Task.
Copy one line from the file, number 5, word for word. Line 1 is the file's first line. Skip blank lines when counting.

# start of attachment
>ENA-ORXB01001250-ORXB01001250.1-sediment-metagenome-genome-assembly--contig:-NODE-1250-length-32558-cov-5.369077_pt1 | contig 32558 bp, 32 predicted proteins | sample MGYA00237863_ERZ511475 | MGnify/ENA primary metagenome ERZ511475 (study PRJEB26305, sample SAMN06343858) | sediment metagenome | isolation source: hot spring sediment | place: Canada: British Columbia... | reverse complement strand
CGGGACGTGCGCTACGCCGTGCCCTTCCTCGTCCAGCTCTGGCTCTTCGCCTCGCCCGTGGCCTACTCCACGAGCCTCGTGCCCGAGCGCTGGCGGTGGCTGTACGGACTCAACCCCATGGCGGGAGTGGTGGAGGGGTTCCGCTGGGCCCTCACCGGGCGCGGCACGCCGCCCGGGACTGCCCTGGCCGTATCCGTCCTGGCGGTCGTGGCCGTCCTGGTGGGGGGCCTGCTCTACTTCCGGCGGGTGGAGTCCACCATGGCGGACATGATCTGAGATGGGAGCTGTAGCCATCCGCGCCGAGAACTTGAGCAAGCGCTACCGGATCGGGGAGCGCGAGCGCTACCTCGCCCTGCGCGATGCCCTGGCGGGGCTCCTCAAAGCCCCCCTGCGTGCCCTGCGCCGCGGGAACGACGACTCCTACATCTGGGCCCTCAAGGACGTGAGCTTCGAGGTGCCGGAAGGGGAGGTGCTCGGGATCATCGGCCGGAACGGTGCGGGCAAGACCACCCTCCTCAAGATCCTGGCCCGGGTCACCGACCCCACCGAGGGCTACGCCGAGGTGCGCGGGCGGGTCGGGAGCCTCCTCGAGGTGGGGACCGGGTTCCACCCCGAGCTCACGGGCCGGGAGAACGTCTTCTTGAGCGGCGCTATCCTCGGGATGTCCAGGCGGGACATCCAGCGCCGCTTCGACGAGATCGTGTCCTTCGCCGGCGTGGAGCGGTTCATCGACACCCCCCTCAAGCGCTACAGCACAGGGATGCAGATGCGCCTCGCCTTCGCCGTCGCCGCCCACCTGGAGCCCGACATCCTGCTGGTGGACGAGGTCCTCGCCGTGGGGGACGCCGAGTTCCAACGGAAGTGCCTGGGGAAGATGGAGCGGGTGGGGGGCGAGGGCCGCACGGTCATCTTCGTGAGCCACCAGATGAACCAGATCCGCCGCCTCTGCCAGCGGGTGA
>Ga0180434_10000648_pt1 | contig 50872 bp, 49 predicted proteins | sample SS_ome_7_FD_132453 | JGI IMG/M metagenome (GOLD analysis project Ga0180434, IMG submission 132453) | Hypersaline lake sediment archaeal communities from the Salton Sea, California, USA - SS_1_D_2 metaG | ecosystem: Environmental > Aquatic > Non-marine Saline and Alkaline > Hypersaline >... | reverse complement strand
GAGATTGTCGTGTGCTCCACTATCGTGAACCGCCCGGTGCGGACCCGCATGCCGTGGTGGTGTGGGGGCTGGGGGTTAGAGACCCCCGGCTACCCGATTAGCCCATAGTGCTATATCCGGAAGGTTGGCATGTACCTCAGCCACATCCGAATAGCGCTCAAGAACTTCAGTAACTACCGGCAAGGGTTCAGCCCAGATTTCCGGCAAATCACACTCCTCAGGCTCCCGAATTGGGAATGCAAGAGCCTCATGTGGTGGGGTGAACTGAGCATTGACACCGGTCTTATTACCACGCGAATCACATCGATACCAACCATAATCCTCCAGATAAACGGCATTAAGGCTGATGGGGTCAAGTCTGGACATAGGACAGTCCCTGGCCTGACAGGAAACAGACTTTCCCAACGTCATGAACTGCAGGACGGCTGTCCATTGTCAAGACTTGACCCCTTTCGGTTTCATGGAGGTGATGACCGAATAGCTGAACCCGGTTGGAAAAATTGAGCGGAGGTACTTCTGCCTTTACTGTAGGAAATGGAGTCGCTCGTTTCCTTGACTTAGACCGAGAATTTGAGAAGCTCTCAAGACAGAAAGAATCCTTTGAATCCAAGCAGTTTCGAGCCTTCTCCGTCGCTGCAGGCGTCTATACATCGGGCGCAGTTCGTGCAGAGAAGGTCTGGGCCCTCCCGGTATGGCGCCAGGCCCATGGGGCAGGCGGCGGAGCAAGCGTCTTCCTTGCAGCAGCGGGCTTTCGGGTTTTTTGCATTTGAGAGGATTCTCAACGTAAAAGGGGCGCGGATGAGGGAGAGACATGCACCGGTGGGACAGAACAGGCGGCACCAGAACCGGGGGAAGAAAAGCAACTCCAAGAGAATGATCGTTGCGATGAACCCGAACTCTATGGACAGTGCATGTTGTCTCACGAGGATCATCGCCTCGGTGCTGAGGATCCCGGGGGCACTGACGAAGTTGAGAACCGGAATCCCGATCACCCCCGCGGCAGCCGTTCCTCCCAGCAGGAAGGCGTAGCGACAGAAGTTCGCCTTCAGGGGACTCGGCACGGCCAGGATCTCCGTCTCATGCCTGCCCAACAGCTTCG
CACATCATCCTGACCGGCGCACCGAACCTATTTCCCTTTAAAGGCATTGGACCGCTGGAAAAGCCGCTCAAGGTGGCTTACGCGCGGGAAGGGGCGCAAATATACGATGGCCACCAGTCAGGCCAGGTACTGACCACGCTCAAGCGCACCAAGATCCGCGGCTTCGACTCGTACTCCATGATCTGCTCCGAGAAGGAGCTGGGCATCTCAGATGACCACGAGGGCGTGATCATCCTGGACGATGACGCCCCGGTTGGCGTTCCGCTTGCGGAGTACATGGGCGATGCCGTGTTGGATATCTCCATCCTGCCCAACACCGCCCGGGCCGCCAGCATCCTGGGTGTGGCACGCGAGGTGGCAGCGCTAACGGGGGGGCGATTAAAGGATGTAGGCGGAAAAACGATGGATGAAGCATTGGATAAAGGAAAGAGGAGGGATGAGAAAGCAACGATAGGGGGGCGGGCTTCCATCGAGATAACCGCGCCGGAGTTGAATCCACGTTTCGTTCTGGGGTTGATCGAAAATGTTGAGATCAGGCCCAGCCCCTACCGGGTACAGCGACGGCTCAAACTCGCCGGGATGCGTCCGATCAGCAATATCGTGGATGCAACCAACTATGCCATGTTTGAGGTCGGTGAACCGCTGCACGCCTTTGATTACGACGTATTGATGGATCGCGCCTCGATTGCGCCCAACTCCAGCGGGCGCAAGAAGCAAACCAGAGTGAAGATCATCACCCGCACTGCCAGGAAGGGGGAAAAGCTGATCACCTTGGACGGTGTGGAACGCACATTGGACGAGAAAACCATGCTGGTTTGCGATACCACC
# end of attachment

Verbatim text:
CACATCATCCTGACCGGCGCACCGAACCTATTTCCCTTTAAAGGCATTGGACCGCTGGAAAAGCCGCTCAAGGTGGCTTACGCGCGGGAAGGGGCGCAAATATACGATGGCCACCAGTCAGGCCAGGTACTGACCACGCTCAAGCGCACCAAGATCCGCGGCTTCGACTCGTACTCCATGATCTGCTCCGAGAAGGAGCTGGGCATCTCAGATGACCACGAGGGCGTGATCATCCTGGACGATGACGCCCCGGTTGGCGTTCCGCTTGCGGAGTACATGGGCGATGCCGTGTTGGATATCTCCATCCTGCCCAACACCGCCCGGGCCGCCAGCATCCTGGGTGTGGCACGCGAGGTGGCAGCGCTAACGGGGGGGCGATTAAAGGATGTAGGCGGAAAAACGATGGATGAAGCATTGGATAAAGGAAAGAGGAGGGATGAGAAAGCAACGATAGGGGGGCGGGCTTCCATCGAGATAACCGCGCCGGAGTTGAATCCACGTTTCGTTCTGGGGTTGATCGAAAATGTTGAGATCAGGCCCAGCCCCTACCGGGTACAGCGACGGCTCAAACTCGCCGGGATGCGTCCGATCAGCAATATCGTGGATGCAACCAACTATGCCATGTTTGAGGTCGGTGAACCGCTGCACGCCTTTGATTACGACGTATTGATGGATCGCGCCTCGATTGCGCCCAACTCCAGCGGGCGCAAGAAGCAAACCAGAGTGAAGATCATCACCCGCACTGCCAGGAAGGGGGAAAAGCTGATCACCTTGGACGGTGTGGAACGCACATTGGACGAGAAAACCATGCTGGTTTGCGATACCACC